US vs. Russia: Why Biden’s Africa Strategy Falls Short

The Biden administration has pursued a diplomatic strategy in Africa centered around engagement with coup governments, aiming to negotiate roadmaps and timetables for democratic elections. However, this approach has encountered significant resistance from African leaders, who are reluctant to fully embrace democratic reforms dictated by external powers.

African Leaders’ Defiance Against External Influence

African leaders have historically bristled at Western intervention in their governance processes. Despite maintaining diplomatic ties with Washington, they have rebuffed suggestions of democratic reforms, viewing them as unwarranted interference in their internal affairs. This sentiment is rooted in a long-standing distrust of Western motives and a desire for autonomy in decision-making.

Russian Intervention: A Controversial Alternative

Some African leaders have welcomed Russian intervention as an alternative to Western influence. They perceive Moscow as a reliable partner capable of providing swift security assistance, contrasting with perceived hesitations from the U.S. This shift in alliances poses a challenge to U.S. efforts to maintain its geopolitical foothold on the continent.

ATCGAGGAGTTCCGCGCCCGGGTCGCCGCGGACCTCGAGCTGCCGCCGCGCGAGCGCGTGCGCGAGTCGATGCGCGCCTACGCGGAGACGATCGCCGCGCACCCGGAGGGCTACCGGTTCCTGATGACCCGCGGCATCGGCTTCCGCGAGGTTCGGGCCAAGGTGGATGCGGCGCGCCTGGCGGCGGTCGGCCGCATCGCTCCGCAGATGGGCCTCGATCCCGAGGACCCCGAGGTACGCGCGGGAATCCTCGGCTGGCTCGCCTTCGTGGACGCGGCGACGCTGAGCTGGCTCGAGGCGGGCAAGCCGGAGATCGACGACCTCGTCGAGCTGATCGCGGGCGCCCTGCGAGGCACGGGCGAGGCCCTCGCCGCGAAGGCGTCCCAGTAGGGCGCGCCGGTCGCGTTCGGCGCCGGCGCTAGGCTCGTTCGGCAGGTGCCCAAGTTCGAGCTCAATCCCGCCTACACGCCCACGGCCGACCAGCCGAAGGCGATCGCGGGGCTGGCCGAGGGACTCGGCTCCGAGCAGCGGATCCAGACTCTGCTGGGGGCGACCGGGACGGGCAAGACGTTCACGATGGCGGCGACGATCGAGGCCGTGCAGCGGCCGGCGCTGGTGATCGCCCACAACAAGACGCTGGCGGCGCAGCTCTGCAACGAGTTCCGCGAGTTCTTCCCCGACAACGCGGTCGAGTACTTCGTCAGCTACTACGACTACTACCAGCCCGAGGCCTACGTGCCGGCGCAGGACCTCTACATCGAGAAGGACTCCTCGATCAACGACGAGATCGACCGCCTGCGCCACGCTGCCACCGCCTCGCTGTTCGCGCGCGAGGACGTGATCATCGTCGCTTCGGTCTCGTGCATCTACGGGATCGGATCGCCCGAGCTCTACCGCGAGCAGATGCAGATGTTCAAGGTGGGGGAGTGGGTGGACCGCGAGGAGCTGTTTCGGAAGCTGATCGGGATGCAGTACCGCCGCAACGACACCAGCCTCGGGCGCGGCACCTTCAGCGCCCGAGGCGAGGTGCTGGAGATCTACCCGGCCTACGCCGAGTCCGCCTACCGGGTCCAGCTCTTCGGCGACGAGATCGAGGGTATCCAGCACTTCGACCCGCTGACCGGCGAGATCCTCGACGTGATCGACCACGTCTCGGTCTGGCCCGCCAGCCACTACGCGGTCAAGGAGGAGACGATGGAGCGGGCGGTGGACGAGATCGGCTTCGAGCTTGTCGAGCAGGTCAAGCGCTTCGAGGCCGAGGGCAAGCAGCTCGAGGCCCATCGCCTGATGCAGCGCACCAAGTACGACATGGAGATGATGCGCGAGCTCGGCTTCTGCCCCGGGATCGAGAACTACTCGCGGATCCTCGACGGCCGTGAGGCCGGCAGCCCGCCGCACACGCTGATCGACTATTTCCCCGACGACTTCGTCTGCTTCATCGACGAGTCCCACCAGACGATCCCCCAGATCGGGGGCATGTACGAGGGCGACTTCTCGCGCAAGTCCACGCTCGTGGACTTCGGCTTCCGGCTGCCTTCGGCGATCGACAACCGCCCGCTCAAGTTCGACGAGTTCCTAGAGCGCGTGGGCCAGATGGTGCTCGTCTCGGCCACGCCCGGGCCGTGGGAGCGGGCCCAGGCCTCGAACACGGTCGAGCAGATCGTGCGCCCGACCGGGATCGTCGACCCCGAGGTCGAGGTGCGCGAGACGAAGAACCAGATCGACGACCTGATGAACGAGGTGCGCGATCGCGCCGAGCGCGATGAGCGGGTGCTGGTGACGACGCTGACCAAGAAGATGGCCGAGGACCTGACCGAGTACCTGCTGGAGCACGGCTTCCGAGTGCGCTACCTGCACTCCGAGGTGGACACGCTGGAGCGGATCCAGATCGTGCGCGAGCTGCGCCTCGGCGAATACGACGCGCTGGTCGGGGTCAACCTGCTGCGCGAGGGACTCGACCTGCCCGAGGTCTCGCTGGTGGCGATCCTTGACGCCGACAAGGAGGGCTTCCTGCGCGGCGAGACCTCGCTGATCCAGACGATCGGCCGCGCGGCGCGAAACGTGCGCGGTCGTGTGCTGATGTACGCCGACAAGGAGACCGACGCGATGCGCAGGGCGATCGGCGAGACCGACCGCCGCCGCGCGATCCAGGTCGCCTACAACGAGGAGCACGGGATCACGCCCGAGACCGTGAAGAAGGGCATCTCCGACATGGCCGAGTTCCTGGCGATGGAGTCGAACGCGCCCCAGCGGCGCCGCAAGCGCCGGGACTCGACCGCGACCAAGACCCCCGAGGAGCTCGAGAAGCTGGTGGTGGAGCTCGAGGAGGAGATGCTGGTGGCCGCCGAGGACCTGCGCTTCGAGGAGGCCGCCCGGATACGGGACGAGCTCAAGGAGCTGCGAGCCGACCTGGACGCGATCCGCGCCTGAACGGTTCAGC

Challenges to U.S. Demands and Criticism of Double Standards

The rejection of U.S. demands for democratic reforms is often accompanied by accusations of hypocrisy. African leaders argue that the West overlooks similar governance issues in its dealings with allies in other regions. This narrative undermines the credibility of U.S. calls for democratization in Africa and complicates diplomatic relations.

Testing the Resolve of American Officials

American officials find themselves in a delicate position as they navigate these challenges. The imperative to uphold democratic values clashes with the pragmatism of retaining strategic partnerships, particularly in resource-rich countries. Behind closed doors, there is a growing recognition of the risks of complete disengagement, given the potential for opportunistic rivals to exploit power vacuums.

Fear of Rival Influence and Strategic Dilemmas

The prospect of Russian or Chinese expansion in Africa looms large in U.S. strategic calculations. The fear of ceding ground to competitors drives a reluctance to withdraw completely from countries grappling with democratic deficits. This dilemma underscores the complex interplay between geopolitical interests and democratic principles in U.S. foreign policy.

Adapting to Limited Options: The Current U.S. Strategy

Despite these challenges, the U.S. is adapting its approach to make the most of limited options. Recognizing the constraints of its influence, it seeks to balance strategic interests with diplomatic engagement. This entails a nuanced understanding of African geopolitics and a willingness to explore alternative avenues for cooperation.


The Biden administration’s strategy in Africa reflects a delicate balancing act between promoting democratic values and safeguarding strategic interests. The resistance of African leaders to external pressure, coupled with the specter of rival influence, presents formidable challenges. Yet, the imperative to remain engaged persists, driven by concerns over stability and geopolitical competition.

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